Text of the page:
What's more important than salary? (maybe these 4 things)

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At first glance, it might seem like salary is the single most important thing to consider when deciding whether to take a new job. But, is it? Actually, other factors might make a bigger impact on your life and career. Keeping them in mind could even help you earn more in the long run.

Here are a few things that might matter even more than salary. Think about them carefully when considering your next career move.

1. Benefits, perks, flexibility, etc.

In terms of your earnings, there is so much more to compensation than just salary. If that's your single point of focus during negotiations, you could be missing out. When settling on terms, it's wise to also consider things like benefits, vacation time, educational reimbursements, and opportunities for flexible working arrangements. (Use PayScale's Salary Negotiation Guide to help you through the process.)

At the end of the day, these things might matter even more than salary. Being able to telecommute, even just once in a while, could help you find better work/life balance, for example. And, it's essential to consider the monetary value of things like benefits and educational reimbursements — they put money in your pocket just like a paycheck.

2. The people and/or the culture.

When it really comes down to it, most people don't actually leave jobs because of the money. More often, it has to do with what's going on in their lives, and how that's changed the way they feel about their job. Milestone birthdays, like 40 or 50, bring with them an uptick in job-searching, as does attending a class reunion (perhaps this gives folks occasion to measure their lives against others and have second thoughts.)

Also, difficult managers are often the cause of a job change. The people you work with and the culture of that workplace matters so much on a day-to-day basis. Having friends at work really is wonderful, and not to be underestimated. If a lot of people are motivated to leave because of the people or the culture, doesn't that say something about how much this aspect of our work arrangement matters? Maybe, when you really think about it, it's even more important than salary.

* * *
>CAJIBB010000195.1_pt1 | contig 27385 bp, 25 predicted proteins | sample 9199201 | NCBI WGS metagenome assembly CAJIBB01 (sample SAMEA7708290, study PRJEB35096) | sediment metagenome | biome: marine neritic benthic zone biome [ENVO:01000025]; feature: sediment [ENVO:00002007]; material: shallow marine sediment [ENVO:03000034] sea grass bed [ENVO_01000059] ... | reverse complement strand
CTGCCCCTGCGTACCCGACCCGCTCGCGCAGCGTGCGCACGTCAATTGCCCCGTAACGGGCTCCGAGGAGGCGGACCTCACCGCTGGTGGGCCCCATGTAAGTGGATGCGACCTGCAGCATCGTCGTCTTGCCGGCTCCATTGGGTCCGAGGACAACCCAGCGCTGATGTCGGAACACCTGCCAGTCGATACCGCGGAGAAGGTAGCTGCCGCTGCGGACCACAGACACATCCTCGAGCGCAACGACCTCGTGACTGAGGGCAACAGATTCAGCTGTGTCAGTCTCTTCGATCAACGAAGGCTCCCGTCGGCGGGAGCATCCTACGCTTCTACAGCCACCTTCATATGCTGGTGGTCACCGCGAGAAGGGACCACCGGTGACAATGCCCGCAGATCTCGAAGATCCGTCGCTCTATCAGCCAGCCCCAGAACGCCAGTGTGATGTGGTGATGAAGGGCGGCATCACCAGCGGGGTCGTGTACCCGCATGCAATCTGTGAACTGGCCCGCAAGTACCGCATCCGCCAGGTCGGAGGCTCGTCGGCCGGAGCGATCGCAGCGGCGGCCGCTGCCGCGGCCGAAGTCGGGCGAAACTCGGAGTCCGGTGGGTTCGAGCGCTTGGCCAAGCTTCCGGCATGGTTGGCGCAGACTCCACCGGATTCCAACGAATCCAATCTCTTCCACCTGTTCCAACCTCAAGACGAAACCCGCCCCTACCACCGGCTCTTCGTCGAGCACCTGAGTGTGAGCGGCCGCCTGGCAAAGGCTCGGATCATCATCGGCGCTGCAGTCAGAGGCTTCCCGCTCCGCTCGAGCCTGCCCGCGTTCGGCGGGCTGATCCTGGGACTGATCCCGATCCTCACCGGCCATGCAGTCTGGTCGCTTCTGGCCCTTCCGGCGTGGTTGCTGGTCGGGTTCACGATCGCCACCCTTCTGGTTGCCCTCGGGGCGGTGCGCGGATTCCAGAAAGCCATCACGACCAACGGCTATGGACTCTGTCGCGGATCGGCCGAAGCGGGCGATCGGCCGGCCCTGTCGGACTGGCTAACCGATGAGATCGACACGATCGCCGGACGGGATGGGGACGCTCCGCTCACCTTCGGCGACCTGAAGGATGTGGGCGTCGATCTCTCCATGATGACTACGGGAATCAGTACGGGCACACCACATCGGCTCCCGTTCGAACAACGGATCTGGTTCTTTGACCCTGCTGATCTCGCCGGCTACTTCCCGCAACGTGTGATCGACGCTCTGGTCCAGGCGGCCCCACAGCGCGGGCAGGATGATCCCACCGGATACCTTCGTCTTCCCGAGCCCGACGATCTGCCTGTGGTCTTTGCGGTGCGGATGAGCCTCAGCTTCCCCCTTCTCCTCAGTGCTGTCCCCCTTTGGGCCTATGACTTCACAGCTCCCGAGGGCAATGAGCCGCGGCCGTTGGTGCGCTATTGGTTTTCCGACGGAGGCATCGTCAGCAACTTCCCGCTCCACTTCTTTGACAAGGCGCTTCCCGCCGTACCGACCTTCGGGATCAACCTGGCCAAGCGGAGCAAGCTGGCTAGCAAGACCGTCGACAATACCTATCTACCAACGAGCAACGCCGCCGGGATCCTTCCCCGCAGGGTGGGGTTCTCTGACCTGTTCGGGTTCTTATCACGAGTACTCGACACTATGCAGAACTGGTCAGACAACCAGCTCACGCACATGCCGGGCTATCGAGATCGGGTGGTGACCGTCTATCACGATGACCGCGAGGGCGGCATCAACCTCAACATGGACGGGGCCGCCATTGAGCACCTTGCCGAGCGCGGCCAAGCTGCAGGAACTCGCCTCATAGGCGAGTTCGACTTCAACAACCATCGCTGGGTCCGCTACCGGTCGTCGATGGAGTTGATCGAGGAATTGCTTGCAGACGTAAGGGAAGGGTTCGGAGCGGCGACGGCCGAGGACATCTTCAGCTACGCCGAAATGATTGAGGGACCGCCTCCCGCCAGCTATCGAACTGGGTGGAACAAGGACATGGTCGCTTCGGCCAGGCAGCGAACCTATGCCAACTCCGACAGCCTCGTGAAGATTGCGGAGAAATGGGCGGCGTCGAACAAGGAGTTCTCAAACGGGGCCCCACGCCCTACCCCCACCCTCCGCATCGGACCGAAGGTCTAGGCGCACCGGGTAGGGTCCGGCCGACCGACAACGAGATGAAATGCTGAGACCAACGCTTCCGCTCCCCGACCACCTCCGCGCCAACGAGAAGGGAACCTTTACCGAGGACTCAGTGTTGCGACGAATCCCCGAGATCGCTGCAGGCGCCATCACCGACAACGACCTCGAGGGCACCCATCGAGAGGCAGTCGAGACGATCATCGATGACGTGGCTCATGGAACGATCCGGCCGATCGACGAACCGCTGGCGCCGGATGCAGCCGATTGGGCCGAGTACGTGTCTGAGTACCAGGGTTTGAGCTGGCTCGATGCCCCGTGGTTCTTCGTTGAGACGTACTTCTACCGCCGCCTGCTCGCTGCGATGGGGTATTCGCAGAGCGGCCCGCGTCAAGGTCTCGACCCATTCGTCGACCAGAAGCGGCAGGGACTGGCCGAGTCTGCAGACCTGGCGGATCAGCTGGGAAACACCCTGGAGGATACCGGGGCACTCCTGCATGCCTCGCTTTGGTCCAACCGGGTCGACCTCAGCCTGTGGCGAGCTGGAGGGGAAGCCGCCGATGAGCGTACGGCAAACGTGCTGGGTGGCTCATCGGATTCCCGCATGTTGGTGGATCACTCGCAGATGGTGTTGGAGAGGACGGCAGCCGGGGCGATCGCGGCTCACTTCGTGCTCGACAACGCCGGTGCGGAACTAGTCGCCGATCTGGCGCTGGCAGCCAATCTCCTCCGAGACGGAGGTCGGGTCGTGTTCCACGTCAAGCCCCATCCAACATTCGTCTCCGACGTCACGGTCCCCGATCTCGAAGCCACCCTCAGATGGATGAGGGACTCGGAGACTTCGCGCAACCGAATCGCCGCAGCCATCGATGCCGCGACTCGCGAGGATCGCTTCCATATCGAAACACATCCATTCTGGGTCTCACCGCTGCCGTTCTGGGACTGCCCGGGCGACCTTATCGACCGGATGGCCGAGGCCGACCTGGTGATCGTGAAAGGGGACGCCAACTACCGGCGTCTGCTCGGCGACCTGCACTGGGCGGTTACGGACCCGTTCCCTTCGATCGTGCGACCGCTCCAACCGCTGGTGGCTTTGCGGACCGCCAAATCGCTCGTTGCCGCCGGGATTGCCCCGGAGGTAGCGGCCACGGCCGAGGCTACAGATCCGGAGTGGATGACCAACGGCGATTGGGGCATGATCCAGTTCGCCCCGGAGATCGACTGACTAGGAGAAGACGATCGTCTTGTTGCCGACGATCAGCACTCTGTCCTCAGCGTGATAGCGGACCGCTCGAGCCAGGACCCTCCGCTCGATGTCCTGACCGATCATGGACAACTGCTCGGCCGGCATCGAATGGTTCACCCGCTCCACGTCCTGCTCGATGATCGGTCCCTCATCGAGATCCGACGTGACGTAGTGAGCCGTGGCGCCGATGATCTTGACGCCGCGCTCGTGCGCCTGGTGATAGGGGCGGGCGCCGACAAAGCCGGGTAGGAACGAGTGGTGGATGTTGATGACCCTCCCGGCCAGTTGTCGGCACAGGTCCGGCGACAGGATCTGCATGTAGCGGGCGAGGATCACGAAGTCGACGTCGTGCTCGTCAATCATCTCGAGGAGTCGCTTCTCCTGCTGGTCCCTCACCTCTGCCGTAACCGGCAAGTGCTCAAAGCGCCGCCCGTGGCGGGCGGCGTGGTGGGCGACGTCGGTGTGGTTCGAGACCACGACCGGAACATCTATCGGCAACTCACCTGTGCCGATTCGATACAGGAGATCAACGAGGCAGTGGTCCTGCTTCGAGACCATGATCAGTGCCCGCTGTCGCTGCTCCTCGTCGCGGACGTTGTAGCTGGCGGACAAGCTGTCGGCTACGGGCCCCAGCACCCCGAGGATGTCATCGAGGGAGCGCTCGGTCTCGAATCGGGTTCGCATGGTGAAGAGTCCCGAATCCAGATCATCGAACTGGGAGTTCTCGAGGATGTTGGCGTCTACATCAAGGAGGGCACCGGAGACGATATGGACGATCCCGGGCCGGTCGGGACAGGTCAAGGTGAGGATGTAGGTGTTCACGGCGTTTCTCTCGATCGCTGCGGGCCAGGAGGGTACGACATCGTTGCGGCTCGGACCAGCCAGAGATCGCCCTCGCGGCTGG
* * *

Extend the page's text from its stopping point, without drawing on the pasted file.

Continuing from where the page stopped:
RELATED: 14 things you should never say when negotiating your salary:

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3. Opportunity.It's important to consider the big picture when it comes to our career decisions. If you had two offers on the table — one which had a higher salary but offered less opportunity for growth, and another with a lower salary but tons of potential, you'd be wise to consider the later. Building your resume, your network, your skills and experience, and being in a position where continued growth is likely, means a lot. If you stay too focused on salary, you could miss out on the opportunity to position yourself to earn even more further down the road.

4. Enjoyment.

People don't stay at their jobs because of the money — they stay because they like what they do. A survey a few years back showed that 67 percent of people said they were staying in their current job because they enjoyed the work. It was the number one reported reason to do so. Only 59 percent of people mentioned that the pay was a leading reason for staying put.

These days, finding fulfillment through work might be even more important than ever. Millennial workers crave purpose, not just a paycheck when it comes to finding employment that's right for them. They might be on to something. It's easier to give your job your all when you find value and fulfillment in the work — and that could lead to promotions and more money down the road.

More from PayScale:
3 Reasons Why You Hate Your Job
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